Congress’ fight against Big Tech just took a major hit, as a federal judge dismissed a number of lawsuits against social media giant Facebook, which were put forth by the Federal Trade Commission and joined by almost every state.
Last December, both the Federal Trade Commission and 48 states accused Facebook of unfair business practices and antitrust violations, accusing it of “buying up its rivals to illegally squash competition” and “cement its dominance over social media,” per the New York Times.
The states, which were led by New York Attorney General Letitia James, accused Facebook of trying to cement its monopoly over social networking. The states’ case was filed alongside a separate case by the FTC. Efforts to impede Big Tech from achieving an unchecked monopoly have been fought by members of Congress across the political aisle, including Sens. Josh Hawley and Elizabeth Warren.
The lawsuits hinged on the argument that Facebook’s acquisition of Instagram in 2012 for $1 billion and its purchase of WhatsApp for $19 billion in 2014, in addition to a number of smaller social media platforms and companies, were part of a wider Facebook effort to create a monopoly of the social space online.
Google’s YouTube, Reddit, Amazon’s Twitch, TikTok and Twitter are dwarfed by the size of Facebook’s global user base, which boasts over 2.5 billion monthly active users. In the United States and anywhere else outside of China, Facebook remains the dominant social network.
On Monday, Judge James E. Boasberg of the U.S. District Court for the District of Columbia argued for the cases’ dismissal because too much time had taken place between Facebook’s acquisition of its rivals and when the lawsuits were filed.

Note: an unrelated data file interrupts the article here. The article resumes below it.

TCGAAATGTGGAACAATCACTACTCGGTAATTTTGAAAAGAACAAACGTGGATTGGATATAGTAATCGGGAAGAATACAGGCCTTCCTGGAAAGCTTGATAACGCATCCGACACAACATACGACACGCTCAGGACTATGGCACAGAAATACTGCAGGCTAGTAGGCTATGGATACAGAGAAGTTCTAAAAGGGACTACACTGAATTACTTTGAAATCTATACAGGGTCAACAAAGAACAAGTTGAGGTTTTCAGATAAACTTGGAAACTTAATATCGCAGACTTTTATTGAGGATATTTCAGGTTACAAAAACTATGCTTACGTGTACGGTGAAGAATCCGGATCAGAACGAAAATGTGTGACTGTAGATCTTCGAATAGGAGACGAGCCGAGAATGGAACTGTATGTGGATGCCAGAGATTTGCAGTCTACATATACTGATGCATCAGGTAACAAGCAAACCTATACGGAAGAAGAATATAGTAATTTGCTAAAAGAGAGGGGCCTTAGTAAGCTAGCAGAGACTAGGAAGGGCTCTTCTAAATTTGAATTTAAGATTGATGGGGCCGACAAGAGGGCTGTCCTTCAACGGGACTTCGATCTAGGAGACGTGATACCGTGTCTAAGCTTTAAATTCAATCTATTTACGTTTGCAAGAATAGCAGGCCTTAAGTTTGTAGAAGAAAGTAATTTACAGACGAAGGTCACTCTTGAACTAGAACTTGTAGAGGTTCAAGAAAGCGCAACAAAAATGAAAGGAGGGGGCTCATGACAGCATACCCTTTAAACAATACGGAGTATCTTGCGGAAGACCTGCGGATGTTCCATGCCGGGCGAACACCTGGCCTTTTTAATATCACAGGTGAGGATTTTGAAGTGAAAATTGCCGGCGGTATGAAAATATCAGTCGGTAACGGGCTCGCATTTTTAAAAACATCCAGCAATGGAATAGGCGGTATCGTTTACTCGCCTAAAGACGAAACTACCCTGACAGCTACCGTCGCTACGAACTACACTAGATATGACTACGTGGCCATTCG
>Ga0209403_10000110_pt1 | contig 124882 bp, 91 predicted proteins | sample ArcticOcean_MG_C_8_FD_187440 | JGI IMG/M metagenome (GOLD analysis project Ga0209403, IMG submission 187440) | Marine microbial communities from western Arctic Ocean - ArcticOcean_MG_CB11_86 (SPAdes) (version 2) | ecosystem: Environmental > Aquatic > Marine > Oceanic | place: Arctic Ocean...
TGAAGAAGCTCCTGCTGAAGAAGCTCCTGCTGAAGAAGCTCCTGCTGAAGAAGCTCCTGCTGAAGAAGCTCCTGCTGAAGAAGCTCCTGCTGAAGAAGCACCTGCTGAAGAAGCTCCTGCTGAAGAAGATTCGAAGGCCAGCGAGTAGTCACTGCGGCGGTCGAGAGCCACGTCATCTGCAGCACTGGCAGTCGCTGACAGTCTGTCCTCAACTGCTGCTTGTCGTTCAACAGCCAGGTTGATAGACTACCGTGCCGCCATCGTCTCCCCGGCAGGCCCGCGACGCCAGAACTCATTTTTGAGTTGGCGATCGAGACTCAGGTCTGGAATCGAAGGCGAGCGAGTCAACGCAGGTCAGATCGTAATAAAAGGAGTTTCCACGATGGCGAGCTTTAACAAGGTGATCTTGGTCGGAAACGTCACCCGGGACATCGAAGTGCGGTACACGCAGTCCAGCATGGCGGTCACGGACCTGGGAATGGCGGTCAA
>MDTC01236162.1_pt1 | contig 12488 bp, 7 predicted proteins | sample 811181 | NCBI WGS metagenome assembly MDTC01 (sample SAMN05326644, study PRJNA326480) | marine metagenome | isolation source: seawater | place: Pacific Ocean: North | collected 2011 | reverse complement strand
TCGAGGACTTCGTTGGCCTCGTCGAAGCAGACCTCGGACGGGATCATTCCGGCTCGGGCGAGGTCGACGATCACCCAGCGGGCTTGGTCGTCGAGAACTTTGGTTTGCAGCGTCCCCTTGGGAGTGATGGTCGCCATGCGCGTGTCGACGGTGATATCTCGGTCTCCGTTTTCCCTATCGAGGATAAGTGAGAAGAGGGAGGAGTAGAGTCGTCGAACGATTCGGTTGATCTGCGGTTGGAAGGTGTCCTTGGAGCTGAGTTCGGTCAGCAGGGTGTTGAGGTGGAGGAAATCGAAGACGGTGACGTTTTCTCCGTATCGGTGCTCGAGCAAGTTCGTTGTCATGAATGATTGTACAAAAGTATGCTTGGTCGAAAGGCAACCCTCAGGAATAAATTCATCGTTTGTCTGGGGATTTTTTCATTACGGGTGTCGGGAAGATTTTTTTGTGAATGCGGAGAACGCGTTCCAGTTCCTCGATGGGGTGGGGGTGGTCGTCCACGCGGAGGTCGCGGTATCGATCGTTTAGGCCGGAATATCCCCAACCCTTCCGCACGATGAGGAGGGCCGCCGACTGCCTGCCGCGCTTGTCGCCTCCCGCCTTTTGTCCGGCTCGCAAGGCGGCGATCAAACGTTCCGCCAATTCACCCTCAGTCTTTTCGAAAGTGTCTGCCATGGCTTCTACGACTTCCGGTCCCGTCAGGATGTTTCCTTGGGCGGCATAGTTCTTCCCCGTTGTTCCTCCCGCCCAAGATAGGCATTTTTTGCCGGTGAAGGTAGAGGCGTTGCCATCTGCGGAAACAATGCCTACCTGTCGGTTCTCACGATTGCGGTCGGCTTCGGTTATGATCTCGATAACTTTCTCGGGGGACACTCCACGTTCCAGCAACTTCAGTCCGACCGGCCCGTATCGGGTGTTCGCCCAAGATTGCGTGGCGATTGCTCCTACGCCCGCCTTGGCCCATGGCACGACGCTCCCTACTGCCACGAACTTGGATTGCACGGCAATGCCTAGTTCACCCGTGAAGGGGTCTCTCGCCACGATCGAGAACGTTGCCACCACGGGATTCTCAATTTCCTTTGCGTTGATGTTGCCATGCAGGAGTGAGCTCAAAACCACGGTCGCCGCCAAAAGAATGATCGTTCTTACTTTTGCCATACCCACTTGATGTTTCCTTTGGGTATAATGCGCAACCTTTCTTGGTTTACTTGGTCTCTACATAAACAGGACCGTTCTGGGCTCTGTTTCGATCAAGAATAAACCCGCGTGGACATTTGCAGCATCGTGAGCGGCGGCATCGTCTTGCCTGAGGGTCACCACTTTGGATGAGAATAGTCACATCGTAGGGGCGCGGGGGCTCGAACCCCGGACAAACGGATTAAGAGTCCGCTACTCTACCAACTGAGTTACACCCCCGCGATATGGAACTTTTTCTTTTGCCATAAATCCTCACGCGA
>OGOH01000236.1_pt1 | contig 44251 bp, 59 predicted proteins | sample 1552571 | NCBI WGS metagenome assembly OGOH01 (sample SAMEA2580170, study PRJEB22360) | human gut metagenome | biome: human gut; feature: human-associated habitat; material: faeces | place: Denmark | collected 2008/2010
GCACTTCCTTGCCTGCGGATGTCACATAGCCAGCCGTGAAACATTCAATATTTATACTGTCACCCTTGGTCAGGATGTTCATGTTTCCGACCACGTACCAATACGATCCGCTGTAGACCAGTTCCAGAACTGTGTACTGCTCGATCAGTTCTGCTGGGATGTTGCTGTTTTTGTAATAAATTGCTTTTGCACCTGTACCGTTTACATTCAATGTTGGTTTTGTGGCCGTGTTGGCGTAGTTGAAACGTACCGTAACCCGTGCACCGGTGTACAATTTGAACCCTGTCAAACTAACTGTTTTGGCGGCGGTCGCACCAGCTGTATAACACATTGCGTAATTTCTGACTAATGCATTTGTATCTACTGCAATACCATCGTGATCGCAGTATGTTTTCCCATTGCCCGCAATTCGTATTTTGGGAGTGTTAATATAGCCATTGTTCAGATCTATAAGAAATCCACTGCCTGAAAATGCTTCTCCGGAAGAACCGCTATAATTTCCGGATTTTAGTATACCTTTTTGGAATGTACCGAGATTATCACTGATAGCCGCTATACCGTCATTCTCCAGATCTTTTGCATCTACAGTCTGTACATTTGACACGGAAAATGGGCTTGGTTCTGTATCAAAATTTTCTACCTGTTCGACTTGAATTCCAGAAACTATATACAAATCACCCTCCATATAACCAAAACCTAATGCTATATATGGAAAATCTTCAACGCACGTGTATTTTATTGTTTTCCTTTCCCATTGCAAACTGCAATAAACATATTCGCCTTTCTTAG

In a separate opinion, some 53-pages long, Boasberg dismissed the FTC’s case against Facebook, arguing that the agency had failed to provide enough facts to back up its argument that Facebook has an online monopoly over social networking.
“Although the Court does not agree with all of Facebook’s contentions here, it ultimately concurs that the agency’s Complaint is legally insufficient and must therefore be dismissed,” the filing from court reads. “The FTC has failed to plead enough facts to plausibly establish a necessary element of all of its Section 2 claims — namely, that Facebook has monopoly power in the market for Personal Social Networking (PSN) Services.”
“The Complaint is undoubtedly light on specific factual allegations regarding consumer-switching preferences,” the court wrote. “These allegations — which do not even provide an estimated actual figure or range for Facebook’s market share at any point over the past ten years — ultimately fall short of plausibly establishing that Facebook holds market power.”
The judge gave the FTC 30 days to file a new complaint.
“This really stings,” said William E. Kovacich, a former chairman of the FTC, in a statement to the New York Times. “This is a reminder to those who have wanted a dramatic, sweeping litigation campaign to take on Big Tech that there’s nothing easy about it, because the courts have a different view of the antitrust system.”
A spokesman for Facebook said that the company was pleased with the dismissal of the case.
“We are pleased that today’s decisions recognize the defects in the government complaints filed against Facebook. We compete fairly every day to earn people’s time and attention and will continue to deliver great products for the people and businesses that use our services,” said Facebook.
News of Facebook’s victory over the FTC and the 48 states pushed the company’s stock up by 4.2 per cent, and the company passed $1 trillion in market capitalization for the first time in its history. The Times reports that it is one of only six companies to achieve so high a valuation.